Background

Software Co enters into a contract with a customer to build a software application. Control over the completed program will pass to the customer in two years’ time (assuming the vendor’s performance obligation will be satisfied at a point in time).

The contract contains two payment options:

  • The customer can pay $5 million in two years’ time when it obtains control of the software, or
  • The customer can pay $4 million on inception of the contract.

The customer decides to pay $4 million on inception. Software Co’s incremental borrowing rate is determined to be 6%.

Question
Does the upfront deposit represent a financing arrangement?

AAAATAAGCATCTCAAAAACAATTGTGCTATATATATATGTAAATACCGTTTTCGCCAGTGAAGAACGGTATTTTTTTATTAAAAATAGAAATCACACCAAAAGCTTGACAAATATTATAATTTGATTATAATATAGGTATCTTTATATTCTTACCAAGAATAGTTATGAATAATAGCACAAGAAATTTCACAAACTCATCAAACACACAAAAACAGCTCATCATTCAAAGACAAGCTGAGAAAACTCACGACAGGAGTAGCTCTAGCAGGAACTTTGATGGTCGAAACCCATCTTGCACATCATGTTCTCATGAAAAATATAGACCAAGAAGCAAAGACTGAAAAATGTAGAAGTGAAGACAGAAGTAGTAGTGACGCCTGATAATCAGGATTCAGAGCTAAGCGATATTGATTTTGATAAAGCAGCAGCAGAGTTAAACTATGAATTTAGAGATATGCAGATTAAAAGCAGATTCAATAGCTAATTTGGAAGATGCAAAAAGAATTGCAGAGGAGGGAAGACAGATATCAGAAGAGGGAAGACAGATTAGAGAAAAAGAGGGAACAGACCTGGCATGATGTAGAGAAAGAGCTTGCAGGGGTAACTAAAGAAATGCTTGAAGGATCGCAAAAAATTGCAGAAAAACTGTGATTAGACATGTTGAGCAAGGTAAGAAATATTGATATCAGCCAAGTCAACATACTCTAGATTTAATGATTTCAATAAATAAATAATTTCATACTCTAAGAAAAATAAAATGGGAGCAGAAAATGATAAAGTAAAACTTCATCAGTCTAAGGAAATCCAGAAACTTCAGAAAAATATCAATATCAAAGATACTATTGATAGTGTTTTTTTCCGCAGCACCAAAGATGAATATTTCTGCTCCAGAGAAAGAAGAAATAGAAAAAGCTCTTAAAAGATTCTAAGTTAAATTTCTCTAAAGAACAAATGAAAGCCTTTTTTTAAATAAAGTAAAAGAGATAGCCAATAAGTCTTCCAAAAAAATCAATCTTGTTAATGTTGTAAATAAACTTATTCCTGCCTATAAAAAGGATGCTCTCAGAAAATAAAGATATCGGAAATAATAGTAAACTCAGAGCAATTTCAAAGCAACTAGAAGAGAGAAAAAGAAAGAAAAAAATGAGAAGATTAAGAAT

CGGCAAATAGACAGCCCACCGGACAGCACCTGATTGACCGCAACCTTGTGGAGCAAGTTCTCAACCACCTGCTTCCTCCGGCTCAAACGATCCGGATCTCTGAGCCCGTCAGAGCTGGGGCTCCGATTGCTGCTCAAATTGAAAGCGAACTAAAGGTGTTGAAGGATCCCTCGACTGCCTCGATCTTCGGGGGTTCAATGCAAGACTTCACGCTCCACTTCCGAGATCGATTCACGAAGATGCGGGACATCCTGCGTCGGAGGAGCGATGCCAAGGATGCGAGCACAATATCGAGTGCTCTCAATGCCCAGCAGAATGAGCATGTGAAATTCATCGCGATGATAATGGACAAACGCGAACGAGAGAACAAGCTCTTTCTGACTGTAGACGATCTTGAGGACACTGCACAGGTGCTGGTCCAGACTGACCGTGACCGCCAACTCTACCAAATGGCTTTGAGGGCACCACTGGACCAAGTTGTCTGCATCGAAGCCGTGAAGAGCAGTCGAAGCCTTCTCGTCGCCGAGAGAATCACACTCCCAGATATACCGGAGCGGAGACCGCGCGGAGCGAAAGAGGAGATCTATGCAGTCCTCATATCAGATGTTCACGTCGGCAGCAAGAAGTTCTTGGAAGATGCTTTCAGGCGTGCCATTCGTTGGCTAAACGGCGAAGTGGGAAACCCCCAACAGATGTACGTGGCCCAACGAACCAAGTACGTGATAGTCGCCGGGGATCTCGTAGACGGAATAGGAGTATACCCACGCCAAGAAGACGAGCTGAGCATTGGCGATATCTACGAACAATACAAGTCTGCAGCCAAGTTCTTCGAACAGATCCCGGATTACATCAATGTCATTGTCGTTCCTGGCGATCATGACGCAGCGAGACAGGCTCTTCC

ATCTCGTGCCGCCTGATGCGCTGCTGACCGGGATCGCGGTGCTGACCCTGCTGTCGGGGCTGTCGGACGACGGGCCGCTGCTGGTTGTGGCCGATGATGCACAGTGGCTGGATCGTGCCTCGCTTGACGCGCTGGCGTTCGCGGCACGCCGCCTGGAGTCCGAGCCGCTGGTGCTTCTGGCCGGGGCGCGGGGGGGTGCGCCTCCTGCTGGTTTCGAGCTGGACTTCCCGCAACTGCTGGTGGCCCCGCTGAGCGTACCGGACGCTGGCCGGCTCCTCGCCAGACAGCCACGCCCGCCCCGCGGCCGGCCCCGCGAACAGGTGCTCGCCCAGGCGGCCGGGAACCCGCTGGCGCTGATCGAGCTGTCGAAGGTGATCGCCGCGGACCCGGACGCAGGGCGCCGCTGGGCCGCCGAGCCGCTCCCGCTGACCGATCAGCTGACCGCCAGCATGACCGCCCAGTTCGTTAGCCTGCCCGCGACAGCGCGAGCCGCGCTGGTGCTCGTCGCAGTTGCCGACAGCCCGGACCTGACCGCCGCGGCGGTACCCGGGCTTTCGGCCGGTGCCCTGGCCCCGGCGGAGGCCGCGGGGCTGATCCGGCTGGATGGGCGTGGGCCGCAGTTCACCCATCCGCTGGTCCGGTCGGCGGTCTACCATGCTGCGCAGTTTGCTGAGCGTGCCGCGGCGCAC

Answer
Because of the significant period of time between the date of payment by the customer and the transfer of the asset (the completed software program) to the customer, together with the effect of prevailing market rates of interest, there is a significant financing component in this arrangement.

The following journal entry is recognised at contract inception:

Dr Cash $4,000,000  
Cr Contract Liability    $4,000,000
Recognition of a contract liability for the payment in advance

The following journal entry is recognised over the two-year development period:

Dr Interest expense  $494,400  
Cr Contract Liability     $494,400
Accretion of the contract liability at a rate of 6% (6% compound interest x $4 million for 2 years)

The following journal is recognised at the date of the transfer of the asset to the customer:

Dr Contract Liability $4,494,400  
Cr Revenue    $4,494,400
Recognition of contract revenue after performance obligation has been satisfied

Current practice under IAS 18